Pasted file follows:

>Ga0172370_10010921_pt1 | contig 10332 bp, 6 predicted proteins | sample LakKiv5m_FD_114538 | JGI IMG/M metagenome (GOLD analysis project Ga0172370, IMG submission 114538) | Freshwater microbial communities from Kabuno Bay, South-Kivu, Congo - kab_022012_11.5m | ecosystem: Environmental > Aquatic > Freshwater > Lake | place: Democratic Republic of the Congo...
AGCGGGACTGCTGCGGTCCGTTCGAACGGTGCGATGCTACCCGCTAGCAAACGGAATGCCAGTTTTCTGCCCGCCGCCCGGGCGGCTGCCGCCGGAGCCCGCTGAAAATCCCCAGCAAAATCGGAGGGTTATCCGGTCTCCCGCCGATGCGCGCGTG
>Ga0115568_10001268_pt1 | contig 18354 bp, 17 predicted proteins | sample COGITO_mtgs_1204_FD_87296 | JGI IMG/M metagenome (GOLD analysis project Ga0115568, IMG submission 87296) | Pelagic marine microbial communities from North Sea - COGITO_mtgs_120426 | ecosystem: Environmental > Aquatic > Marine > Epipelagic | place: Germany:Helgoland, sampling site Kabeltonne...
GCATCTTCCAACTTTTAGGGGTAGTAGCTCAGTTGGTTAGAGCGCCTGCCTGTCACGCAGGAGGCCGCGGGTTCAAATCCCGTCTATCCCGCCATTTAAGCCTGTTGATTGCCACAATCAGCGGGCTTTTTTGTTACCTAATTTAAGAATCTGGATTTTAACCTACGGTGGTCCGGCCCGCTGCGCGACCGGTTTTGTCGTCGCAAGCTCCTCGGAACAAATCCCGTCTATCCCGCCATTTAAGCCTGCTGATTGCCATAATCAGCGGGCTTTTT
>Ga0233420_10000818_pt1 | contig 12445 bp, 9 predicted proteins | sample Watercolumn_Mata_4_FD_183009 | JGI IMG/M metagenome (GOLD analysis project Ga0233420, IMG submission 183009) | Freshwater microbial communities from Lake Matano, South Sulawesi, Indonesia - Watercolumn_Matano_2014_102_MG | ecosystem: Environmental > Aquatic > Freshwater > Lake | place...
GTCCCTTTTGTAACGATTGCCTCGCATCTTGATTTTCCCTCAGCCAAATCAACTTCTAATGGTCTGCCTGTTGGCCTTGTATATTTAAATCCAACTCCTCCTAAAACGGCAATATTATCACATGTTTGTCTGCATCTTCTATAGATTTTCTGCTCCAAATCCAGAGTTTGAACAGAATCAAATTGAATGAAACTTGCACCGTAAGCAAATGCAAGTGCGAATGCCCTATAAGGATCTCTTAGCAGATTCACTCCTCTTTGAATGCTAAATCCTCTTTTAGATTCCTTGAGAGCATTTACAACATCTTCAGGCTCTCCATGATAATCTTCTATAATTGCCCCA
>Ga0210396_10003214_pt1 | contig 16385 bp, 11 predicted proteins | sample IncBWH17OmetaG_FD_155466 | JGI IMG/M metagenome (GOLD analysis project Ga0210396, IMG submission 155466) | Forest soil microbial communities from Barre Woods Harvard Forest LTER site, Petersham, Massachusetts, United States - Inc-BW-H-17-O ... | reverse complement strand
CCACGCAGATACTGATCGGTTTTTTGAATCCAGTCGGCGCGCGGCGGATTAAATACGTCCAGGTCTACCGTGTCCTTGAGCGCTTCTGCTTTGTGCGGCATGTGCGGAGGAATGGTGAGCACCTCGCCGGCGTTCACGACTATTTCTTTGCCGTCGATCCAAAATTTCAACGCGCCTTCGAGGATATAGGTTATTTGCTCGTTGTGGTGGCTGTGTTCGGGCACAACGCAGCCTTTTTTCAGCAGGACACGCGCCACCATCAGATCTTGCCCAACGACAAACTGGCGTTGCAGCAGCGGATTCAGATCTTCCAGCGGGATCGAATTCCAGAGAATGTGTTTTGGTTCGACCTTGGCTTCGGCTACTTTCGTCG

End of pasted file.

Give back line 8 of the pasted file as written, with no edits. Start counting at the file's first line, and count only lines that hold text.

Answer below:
CCACGCAGATACTGATCGGTTTTTTGAATCCAGTCGGCGCGCGGCGGATTAAATACGTCCAGGTCTACCGTGTCCTTGAGCGCTTCTGCTTTGTGCGGCATGTGCGGAGGAATGGTGAGCACCTCGCCGGCGTTCACGACTATTTCTTTGCCGTCGATCCAAAATTTCAACGCGCCTTCGAGGATATAGGTTATTTGCTCGTTGTGGTGGCTGTGTTCGGGCACAACGCAGCCTTTTTTCAGCAGGACACGCGCCACCATCAGATCTTGCCCAACGACAAACTGGCGTTGCAGCAGCGGATTCAGATCTTCCAGCGGGATCGAATTCCAGAGAATGTGTTTTGGTTCGACCTTGGCTTCGGCTACTTTCGTCG